Libyan parliament does not recognise new PM: official
The election of Libya's new prime minister Ahmed Miitig was in doubt Monday after a senior parliament official said that the assembly does not recognise the country's new leader.world Updated: May 05, 2014 12:21 IST
The election of Libya's new prime minister Ahmed Miitig was in doubt Monday after a senior parliament official said that the assembly does not recognise the country's new leader.
Ezzedin Al-Awami, the first vice-president of the parliament, said that in the confusion of a vote taken by parliament Sunday, Miitig failed to get the number of votes required.
A statement posted on the government website said the Islamist-backed businessman received 113 votes but needed 120 to be declared the country's new prime minister in accordance with the constitution.
In a second statement published on the website, Awami says the vote of confidence is "void and illegal."
It followed an earlier chaotic session of the General National Congress (GNC).
After the initial vote count, GNC official Salah al-Makhzoum said Miitig had in fact clinched 121 votes in the 185-seat interim parliament, apparently after a recount, and beat challenger Omar al-Hassi, a university professor.
Some deputies denounced the recount, which they said took place after the session had officially closed.
"What is happening is illegal," said GNC spokesman Omar Hmidan.
The voting had been broadcast live on state television up until Awami closed the session, saying a new one would convene.
Miitig, 42, would be -- if the vote is confirmed -- Libya's youngest and fifth prime minister since veteran dictator Moamer Kadhafi was toppled and killed in a 2011 uprising.
Since then, successive governments in the oil-rich North African country have struggled to impose order as heavily armed former rebel brigades have carved out their own fiefdoms and refused to join the security forces.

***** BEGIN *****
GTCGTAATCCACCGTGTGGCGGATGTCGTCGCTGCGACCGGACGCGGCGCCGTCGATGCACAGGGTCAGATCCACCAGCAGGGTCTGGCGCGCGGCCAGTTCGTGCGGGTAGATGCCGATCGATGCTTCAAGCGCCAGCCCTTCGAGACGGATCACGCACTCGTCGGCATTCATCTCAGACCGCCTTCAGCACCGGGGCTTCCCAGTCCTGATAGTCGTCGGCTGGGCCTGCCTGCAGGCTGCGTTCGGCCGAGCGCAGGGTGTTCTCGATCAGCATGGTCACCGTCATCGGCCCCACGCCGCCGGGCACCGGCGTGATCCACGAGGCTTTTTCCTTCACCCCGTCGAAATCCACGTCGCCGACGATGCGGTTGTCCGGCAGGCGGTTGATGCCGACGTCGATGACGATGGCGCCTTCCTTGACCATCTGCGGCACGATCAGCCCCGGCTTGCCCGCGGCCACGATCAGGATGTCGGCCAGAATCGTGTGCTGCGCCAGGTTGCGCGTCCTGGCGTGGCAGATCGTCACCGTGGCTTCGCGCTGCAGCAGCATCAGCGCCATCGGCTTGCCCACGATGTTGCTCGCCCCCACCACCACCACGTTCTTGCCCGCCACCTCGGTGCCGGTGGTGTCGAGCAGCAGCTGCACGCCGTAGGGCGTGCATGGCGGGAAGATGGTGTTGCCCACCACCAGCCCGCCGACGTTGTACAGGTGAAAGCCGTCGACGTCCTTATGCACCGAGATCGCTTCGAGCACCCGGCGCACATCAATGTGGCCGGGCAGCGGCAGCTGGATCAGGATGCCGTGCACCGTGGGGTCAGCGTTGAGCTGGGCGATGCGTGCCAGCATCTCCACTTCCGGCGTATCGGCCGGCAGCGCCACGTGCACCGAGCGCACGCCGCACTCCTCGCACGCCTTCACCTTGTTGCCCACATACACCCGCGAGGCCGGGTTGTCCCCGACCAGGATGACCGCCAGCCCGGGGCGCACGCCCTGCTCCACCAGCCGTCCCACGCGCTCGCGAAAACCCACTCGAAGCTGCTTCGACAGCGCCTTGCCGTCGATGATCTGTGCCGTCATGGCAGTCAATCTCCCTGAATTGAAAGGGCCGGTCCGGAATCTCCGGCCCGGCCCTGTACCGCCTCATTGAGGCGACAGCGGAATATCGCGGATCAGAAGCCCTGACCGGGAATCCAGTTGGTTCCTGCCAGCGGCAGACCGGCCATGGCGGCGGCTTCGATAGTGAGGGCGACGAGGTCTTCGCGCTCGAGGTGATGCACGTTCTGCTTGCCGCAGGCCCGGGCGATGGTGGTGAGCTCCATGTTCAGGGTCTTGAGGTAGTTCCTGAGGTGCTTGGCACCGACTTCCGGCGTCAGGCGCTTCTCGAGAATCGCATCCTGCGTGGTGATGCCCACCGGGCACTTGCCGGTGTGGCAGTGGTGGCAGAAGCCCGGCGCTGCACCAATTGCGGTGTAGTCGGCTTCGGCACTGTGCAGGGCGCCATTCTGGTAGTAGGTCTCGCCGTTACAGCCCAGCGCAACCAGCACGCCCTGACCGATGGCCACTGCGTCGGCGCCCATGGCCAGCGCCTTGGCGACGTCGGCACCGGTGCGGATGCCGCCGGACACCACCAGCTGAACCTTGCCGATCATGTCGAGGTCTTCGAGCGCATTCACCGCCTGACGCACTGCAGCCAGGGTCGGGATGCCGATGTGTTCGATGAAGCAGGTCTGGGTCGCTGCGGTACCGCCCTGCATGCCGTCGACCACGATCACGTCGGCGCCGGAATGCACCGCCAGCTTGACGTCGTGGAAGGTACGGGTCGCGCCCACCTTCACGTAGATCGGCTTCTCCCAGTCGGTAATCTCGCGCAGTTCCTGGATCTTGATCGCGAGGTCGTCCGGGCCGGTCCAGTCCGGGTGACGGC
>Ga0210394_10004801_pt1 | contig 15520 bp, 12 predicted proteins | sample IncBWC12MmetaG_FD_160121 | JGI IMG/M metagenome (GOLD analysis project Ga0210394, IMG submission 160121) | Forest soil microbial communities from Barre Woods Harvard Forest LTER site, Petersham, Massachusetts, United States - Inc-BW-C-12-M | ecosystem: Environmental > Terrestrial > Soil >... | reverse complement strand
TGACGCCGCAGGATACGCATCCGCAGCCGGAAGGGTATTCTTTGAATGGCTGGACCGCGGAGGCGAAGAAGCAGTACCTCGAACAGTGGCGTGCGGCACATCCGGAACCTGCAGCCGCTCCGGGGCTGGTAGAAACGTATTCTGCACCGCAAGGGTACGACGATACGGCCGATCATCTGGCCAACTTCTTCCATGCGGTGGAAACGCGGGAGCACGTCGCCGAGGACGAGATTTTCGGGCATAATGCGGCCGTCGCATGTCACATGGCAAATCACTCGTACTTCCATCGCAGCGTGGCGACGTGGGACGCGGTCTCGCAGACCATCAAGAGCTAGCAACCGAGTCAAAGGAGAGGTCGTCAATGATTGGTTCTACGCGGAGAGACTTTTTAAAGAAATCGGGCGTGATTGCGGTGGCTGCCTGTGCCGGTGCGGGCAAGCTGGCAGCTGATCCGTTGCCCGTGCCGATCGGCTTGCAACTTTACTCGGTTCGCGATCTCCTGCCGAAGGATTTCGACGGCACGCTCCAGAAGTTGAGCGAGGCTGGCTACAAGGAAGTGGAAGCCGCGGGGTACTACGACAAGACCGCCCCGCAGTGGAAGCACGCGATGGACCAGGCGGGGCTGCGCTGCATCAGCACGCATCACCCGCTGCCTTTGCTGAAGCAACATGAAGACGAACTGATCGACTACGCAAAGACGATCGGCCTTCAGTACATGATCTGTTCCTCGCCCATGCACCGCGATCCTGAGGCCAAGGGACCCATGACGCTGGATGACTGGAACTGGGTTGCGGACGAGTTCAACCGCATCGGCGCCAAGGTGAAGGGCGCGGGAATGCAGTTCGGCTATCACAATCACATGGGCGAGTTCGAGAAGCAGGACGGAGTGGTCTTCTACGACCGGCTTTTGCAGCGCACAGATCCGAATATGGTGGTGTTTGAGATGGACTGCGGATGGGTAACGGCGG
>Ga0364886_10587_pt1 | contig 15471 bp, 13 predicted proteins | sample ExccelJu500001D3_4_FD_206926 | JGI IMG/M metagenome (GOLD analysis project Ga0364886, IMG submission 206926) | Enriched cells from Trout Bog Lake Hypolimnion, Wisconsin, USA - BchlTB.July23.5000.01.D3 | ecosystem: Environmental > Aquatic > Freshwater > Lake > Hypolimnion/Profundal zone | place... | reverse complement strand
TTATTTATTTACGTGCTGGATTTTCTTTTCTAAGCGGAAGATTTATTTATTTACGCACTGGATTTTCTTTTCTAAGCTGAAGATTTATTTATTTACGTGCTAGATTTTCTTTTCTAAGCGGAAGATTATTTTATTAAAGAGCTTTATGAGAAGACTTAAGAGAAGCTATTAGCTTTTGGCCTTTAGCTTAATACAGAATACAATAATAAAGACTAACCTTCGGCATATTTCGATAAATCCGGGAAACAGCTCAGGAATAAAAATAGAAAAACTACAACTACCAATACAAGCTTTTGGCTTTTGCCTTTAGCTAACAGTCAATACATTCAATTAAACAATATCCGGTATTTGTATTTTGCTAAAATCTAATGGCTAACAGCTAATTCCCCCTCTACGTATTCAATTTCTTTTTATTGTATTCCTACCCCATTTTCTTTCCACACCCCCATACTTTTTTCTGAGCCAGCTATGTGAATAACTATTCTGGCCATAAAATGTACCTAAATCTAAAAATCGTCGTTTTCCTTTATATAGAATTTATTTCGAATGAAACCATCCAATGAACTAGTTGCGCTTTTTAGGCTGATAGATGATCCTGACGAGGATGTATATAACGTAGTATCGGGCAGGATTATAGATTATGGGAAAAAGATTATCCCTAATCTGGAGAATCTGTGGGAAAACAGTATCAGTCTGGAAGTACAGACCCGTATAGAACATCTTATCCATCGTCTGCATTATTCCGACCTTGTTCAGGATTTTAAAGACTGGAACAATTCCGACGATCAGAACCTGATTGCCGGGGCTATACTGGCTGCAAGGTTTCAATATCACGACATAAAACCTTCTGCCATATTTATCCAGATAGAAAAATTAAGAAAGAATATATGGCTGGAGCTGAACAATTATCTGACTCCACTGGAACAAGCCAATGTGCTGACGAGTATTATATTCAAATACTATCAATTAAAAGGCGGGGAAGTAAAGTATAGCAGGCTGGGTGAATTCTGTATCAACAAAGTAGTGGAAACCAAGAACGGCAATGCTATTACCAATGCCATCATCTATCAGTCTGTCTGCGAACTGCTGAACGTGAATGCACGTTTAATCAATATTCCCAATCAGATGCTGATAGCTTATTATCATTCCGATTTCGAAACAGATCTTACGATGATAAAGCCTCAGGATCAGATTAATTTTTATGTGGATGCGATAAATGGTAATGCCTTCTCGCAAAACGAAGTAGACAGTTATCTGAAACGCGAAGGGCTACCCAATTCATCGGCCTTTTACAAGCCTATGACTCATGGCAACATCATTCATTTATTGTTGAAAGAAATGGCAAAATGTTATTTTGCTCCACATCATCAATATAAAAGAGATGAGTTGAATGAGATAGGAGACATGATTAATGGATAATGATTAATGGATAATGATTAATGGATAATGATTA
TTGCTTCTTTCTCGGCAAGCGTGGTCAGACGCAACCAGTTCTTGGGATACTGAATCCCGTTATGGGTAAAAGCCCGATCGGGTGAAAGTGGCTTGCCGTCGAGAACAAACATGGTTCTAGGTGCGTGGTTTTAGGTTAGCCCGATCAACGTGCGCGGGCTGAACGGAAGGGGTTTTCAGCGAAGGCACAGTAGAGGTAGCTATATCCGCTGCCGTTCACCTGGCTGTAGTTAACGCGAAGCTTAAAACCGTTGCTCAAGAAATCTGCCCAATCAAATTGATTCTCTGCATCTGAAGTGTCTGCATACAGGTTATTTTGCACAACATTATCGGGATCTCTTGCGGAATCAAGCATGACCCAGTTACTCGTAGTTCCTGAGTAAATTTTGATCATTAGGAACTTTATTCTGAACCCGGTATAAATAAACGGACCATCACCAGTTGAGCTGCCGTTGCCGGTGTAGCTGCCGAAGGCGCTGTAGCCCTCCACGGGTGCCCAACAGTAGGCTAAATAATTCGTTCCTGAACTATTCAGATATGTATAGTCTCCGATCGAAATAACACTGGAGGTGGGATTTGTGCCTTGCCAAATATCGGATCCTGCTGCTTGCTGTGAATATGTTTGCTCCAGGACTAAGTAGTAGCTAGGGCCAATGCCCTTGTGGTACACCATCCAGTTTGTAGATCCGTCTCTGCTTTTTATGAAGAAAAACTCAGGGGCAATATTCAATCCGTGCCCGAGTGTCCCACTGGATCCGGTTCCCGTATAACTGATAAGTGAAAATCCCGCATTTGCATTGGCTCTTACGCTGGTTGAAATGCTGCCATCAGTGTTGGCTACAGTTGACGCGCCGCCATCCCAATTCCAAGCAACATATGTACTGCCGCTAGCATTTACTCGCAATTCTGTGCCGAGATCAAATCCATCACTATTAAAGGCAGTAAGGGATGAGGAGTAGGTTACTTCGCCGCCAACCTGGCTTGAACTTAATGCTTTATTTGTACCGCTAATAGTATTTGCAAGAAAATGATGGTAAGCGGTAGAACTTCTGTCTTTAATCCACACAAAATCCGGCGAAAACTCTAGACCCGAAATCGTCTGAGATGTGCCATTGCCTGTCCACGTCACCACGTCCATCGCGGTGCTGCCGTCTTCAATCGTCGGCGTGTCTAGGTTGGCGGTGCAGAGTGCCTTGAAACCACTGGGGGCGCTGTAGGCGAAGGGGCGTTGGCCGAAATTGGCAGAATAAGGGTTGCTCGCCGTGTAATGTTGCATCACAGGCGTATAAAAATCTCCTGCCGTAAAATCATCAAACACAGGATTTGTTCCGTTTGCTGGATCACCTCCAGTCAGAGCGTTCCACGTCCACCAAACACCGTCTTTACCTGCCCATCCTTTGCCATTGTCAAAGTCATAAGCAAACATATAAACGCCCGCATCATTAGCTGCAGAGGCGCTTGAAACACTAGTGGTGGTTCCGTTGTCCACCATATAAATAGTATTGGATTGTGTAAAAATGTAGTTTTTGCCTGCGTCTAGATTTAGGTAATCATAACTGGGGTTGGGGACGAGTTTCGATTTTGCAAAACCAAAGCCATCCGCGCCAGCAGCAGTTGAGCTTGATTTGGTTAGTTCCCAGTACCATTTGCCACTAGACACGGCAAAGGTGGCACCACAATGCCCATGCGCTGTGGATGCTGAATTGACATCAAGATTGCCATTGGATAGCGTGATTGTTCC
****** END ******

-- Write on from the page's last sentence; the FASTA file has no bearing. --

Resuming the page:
The job of prime minister has proven challenging and dangerous -- Ali Zeidan, who was voted out by parliament for failing to prevent a rebel oil shipment in March, was kidnapped by gunmen last year and held for several hours before being released.
Last month, Zeidan's defence minister Abdullah al-Thani was appointed to replace him, but stepped down after just five days, saying he and his family had come under attack.
State television broadcast chaotic footage from Sunday's session.
At first, Awami said Miitig defeated university professor Omar al-Hassi by 73-43 votes but mustered only 113 of the 120 votes required for a vote of confidence.
But the second vice president, Salah al-Makhzoum, who ranks lower than Awami, later announced that the relatively unknown businessman had clinched 121 votes in the 185-seat interim parliament, apparently after a recount.
Another chaotic vote
Miitig -- who has vowed to rebuild state institutions, namely the army and police -- would normally have two weeks to form a government.
But liberal lawmaker Sherif al-Wafi said he and other deputies "will take the necessary legal measures" to stop Miitig from heading the government.
Deputy Fatima al-Majbari said Makhzoum's recount included "votes of lawmakers who were absent."
It was the second time in a week that the GNC met to decide between the two candidates who were initially among a group of seven hopefuls.
After an initial meeting on April 27, parliament gathered again on Tuesday, when Miitig won 67 votes in a first round with Hassi in second place with 34 votes.
A second round of voting on Tuesday was interrupted by gunmen who stormed into parliament for reasons that are still unclear, shooting and forcing deputies to evacuate the premises.
The GNC was elected in July 2012 for an 18-month term, but in February it extended its mandate to December, sparking widespread protests.
Parliament's Islamist supporters were in favour of the extension while the liberal National Forces Alliance slammed the move as undemocratic.
The political turmoil comes as militants have carried out near-daily attacks on security forces, particularly in the restive eastern city of Benghazi, cradle of the uprising that ended Kadhafi's four-decade rule.
Some of the most formidable rebels hail from Misrata, Libya's third largest city and Miitig's hometown, which saw some of the worst fighting of the NATO-backed uprising.